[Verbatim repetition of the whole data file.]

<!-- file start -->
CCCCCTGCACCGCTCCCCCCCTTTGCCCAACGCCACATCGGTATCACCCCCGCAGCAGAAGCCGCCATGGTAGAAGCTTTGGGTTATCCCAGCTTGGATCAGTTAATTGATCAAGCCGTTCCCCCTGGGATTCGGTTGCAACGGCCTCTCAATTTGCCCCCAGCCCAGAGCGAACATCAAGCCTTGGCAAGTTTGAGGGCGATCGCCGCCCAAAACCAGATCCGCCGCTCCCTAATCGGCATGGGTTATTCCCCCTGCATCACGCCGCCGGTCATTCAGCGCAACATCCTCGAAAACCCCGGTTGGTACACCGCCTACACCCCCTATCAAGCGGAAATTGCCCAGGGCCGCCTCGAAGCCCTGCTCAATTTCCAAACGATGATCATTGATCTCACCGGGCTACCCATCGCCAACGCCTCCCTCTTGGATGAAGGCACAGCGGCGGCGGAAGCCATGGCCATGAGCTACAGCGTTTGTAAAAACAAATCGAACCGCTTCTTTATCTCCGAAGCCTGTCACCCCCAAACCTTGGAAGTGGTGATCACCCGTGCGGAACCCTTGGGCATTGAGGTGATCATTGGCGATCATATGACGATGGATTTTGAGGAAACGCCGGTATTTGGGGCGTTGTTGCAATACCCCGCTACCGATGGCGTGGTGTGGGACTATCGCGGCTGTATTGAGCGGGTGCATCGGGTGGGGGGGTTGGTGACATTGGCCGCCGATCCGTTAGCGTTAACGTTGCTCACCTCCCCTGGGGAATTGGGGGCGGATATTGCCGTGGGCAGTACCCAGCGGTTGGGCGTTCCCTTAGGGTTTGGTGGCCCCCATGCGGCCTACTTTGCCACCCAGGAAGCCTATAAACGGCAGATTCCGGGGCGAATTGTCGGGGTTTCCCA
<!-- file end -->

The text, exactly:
CCCCCTGCACCGCTCCCCCCCTTTGCCCAACGCCACATCGGTATCACCCCCGCAGCAGAAGCCGCCATGGTAGAAGCTTTGGGTTATCCCAGCTTGGATCAGTTAATTGATCAAGCCGTTCCCCCTGGGATTCGGTTGCAACGGCCTCTCAATTTGCCCCCAGCCCAGAGCGAACATCAAGCCTTGGCAAGTTTGAGGGCGATCGCCGCCCAAAACCAGATCCGCCGCTCCCTAATCGGCATGGGTTATTCCCCCTGCATCACGCCGCCGGTCATTCAGCGCAACATCCTCGAAAACCCCGGTTGGTACACCGCCTACACCCCCTATCAAGCGGAAATTGCCCAGGGCCGCCTCGAAGCCCTGCTCAATTTCCAAACGATGATCATTGATCTCACCGGGCTACCCATCGCCAACGCCTCCCTCTTGGATGAAGGCACAGCGGCGGCGGAAGCCATGGCCATGAGCTACAGCGTTTGTAAAAACAAATCGAACCGCTTCTTTATCTCCGAAGCCTGTCACCCCCAAACCTTGGAAGTGGTGATCACCCGTGCGGAACCCTTGGGCATTGAGGTGATCATTGGCGATCATATGACGATGGATTTTGAGGAAACGCCGGTATTTGGGGCGTTGTTGCAATACCCCGCTACCGATGGCGTGGTGTGGGACTATCGCGGCTGTATTGAGCGGGTGCATCGGGTGGGGGGGTTGGTGACATTGGCCGCCGATCCGTTAGCGTTAACGTTGCTCACCTCCCCTGGGGAATTGGGGGCGGATATTGCCGTGGGCAGTACCCAGCGGTTGGGCGTTCCCTTAGGGTTTGGTGGCCCCCATGCGGCCTACTTTGCCACCCAGGAAGCCTATAAACGGCAGATTCCGGGGCGAATTGTCGGGGTTTCCCA